Rate this post positively Reply With Quote Quick reply to this message
 
Old 10-05-2007, 07:17 PM
 
Location: Utopia
1,999 posts, read 10,050,559 times
Reputation: 1509
Not everyone is so gifted or capable as you, Poltracker, and so...alas! we have to depend on the kindness of strangers (i.e., contractors).
Let me guess: you are young, male, good with a hammer and saw? Not everyone who floods has your qualifications.
Do you really think a couple in their 60's or 70's could tear out their walls like you can? No, they cannot. So they sit and cry about it. Literally. Why? Are they sissies? Are they incompetent babies? No. They are old, not skilled in craftsmanship and probably infirmed. Get real: not everyone can do it themselves.
God bless those people whose water I remember in those awful series of 2000 or 2001 floods in San Antonio who had water to the ROOF of their houses!
Rate this post positively Reply With Quote Quick reply to this message
 
Old 10-06-2007, 07:52 AM
 
1,176 posts, read 1,728,172 times
Reputation: 259
I lived in Friendswood in 1979 when a tropical depression dumped 30+ inches of rain in a short period of time and left ~3 ft of water in our house. We fortunately had flood insurance but we did most of the reconstruction and all of the demolition between my husband and me. Used the insurance money to buy another house in less flood prone area of Clear Lake. Anyway removal of damaged sheetrock is not that difficult -- hammer and prybar can work wonders. Wet carpet is bigger problem but if cut into smaller pieces it can be handled. I agree with poltracker and guess what, I will be 65 in a few months. The last time I pulled carpet was about 2 years ago and I managed to pull all the carpet out of a 1500 sq ft house by myself. Granted it wasn't wet and I didn't do it all the same day, but it can be done particularly if the alternative is completely losing the house.
Rate this post positively Reply With Quote Quick reply to this message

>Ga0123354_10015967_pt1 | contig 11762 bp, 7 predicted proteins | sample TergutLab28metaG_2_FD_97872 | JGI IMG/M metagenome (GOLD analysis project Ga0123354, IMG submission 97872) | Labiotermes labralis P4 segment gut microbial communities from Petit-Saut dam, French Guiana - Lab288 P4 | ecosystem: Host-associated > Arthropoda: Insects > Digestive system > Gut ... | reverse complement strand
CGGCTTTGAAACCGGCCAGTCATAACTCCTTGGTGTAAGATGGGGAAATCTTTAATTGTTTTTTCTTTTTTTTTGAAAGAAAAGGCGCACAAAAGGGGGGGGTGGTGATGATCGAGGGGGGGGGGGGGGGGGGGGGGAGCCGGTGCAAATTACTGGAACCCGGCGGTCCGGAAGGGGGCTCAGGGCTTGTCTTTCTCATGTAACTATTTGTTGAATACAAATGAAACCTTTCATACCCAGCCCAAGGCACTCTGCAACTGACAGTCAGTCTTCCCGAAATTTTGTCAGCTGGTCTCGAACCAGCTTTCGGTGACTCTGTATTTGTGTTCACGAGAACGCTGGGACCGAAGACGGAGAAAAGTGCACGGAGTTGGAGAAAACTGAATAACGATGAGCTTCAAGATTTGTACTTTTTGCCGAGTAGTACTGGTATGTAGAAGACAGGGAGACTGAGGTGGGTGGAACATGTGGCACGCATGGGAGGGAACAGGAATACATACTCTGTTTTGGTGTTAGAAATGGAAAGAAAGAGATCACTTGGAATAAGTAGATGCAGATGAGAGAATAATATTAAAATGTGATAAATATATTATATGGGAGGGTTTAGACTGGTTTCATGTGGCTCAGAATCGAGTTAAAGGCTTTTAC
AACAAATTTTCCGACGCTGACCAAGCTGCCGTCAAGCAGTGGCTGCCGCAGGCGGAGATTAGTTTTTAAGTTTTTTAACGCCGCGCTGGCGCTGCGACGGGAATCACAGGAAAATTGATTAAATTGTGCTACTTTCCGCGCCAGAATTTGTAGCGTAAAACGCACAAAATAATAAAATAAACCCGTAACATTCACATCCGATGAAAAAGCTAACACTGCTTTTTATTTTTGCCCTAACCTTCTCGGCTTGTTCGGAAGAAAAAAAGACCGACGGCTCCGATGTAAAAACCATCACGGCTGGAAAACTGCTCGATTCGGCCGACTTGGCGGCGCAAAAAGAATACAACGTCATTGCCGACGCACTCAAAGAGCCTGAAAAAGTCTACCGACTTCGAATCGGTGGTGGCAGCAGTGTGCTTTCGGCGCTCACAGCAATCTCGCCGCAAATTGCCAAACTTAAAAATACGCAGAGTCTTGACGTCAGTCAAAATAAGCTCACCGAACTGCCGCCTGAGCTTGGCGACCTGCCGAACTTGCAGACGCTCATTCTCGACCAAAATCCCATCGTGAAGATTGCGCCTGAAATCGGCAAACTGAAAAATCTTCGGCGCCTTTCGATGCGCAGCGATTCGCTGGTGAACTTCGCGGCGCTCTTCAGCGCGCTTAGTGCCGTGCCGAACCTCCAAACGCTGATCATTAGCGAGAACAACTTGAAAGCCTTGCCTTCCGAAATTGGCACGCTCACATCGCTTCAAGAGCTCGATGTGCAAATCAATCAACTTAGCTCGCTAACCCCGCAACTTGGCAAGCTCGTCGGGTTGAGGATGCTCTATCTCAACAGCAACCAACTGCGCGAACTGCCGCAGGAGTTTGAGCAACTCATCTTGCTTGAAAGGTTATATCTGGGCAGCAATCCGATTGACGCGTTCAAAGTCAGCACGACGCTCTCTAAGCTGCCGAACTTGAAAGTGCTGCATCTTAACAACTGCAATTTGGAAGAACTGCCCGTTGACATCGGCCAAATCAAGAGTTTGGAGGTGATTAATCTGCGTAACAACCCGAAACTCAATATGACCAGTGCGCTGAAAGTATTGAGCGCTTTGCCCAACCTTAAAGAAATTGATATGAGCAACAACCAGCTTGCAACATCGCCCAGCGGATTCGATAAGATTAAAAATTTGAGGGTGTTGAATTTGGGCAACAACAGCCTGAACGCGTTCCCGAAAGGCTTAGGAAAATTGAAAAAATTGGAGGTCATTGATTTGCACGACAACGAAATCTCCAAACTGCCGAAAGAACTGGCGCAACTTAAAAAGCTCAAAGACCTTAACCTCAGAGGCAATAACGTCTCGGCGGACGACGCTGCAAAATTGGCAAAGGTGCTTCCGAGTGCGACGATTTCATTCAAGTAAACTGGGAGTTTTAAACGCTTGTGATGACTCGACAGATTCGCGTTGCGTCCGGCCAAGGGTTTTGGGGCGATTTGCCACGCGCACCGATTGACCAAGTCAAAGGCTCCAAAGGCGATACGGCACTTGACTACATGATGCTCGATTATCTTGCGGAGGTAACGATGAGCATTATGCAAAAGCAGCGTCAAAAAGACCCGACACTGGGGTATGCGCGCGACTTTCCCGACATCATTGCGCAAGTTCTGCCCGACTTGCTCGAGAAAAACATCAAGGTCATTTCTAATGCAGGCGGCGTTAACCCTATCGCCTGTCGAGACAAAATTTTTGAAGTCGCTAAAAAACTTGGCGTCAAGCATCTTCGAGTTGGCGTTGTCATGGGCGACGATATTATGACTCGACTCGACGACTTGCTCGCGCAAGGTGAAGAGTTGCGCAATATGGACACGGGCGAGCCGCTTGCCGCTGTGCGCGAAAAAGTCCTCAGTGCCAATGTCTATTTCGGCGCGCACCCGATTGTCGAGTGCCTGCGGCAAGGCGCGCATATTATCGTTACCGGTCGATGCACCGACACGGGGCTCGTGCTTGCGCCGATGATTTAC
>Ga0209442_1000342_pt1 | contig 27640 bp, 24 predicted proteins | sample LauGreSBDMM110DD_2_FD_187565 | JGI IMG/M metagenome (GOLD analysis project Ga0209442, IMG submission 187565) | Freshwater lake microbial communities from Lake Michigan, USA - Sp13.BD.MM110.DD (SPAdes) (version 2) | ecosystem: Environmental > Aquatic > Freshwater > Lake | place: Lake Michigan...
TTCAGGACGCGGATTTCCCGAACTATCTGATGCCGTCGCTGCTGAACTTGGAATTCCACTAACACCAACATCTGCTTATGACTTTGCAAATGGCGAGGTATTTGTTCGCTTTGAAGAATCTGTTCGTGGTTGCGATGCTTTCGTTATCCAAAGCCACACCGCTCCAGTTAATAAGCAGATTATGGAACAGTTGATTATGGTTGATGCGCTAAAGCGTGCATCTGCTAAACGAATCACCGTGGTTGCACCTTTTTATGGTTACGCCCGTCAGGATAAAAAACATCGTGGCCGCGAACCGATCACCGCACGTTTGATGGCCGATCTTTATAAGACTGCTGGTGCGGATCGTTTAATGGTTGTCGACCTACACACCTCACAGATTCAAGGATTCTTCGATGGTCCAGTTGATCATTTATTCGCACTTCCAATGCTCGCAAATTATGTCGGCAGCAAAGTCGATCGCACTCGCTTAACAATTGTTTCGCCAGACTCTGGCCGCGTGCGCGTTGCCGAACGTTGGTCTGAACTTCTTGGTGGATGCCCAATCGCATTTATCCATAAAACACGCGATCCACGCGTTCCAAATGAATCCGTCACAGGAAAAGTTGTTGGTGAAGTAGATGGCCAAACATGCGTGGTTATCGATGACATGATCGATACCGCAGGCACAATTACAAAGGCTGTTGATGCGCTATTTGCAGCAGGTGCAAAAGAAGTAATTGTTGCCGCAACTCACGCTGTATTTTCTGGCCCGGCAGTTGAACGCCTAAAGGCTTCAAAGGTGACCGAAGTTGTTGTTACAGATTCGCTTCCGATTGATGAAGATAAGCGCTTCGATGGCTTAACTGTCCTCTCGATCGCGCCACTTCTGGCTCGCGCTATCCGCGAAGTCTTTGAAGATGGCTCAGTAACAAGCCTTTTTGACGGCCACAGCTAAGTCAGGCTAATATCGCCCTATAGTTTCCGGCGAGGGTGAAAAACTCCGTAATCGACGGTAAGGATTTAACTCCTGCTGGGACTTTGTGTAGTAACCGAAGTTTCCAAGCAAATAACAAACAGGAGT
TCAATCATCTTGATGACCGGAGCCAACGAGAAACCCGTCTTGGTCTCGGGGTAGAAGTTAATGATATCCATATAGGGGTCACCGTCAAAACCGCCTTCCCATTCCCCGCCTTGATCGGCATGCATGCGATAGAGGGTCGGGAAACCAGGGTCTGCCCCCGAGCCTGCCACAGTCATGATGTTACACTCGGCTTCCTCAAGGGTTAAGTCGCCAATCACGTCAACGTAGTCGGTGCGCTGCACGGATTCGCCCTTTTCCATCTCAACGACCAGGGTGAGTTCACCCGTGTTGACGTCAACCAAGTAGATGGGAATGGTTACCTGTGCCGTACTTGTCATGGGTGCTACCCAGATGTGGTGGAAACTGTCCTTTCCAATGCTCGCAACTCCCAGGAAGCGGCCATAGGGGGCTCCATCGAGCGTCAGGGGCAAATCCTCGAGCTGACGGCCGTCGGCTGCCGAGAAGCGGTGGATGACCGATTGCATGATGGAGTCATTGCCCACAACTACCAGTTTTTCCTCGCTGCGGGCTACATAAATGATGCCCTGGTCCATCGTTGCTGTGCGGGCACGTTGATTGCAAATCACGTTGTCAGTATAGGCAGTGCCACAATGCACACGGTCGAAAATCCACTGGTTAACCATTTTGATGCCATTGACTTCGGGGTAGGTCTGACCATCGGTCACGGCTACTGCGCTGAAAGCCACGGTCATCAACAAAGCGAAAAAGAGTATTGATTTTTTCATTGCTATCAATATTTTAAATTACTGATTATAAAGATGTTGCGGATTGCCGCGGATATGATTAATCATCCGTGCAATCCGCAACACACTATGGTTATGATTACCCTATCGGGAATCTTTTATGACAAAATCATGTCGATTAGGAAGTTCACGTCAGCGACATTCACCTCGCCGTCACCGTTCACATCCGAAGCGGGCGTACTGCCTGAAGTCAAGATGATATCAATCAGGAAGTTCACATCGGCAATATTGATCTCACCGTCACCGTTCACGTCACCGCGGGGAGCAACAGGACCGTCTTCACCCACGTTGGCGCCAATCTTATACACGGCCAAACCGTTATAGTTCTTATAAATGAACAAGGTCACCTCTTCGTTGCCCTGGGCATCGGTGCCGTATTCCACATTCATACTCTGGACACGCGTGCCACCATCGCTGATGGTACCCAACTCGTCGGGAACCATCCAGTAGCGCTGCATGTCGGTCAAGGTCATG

Old 10-06-2007, 11:30 AM
 
Location: Houston, TX
8,797 posts, read 18,508,180 times
Reputation: 6240
Well if you can't do it yourself - you have to hope you have been smart enough to purchase flood insurance and just have the work done. A lot of people like to do it themselves because they are good at it and enjoy it (not the flood - but the remodeling aspect of work) and there are others who do it themselves to profit a little from the flood insurance $$. Without insurance - if you can't do it yourself - you're sunk. Flood insurance is a relatively cheap investment, particularly if you don't live in a flood zone.
Rate this post positively Reply With Quote Quick reply to this message
 
Old 10-08-2007, 09:05 AM
 
Location: Utopia
1,999 posts, read 10,050,559 times
Reputation: 1509
Totally agree about the flood insurance. Had a neighbor who saved the $250 a year and did not buy the flood insurance. House flooded...goodbye house. Had to be torn down totally. No insurance, lost tons of things like computers. Sad.
Rate this post positively Reply With Quote Quick reply to this message
Please register to post and access all features of our very popular forum. It is free and quick. Over $68,000 in prizes has already been given out to active posters on our forum. Additional giveaways are planned.

Detailed information about all U.S. cities, counties, and zip codes on our site: City-data.com.


Reply
Please update this thread with any new information or opinions. This open thread is still read by thousands of people, so we encourage all additional points of view.

Quick Reply
Message:


Settings
X
Data:
Loading data...
Based on 2000-2020 data
Loading data...

123
Hide US histogram

Over $104,000 in prizes was already given out to active posters on our forum and additional giveaways are planned!

Go Back   City-Data Forum > U.S. Forums > Texas > Houston
Similar Threads

All times are GMT -6. The time now is 02:22 PM.

© 2005-2022, Advameg, Inc. · Please obey Forum Rules · Terms of Use and Privacy Policy · Bug Bounty

City-Data.com - Contact Us - Archive 1, 2, 3, 4, 5, 6, 7, 8, 9, 10, 11, 12, 13, 14, 15, 16, 17, 18, 19, 20, 21, 22, 23, 24, 25, 26, 27, 28, 29, 30, 31, 32, 33, 34, 35, 36, 37 - Top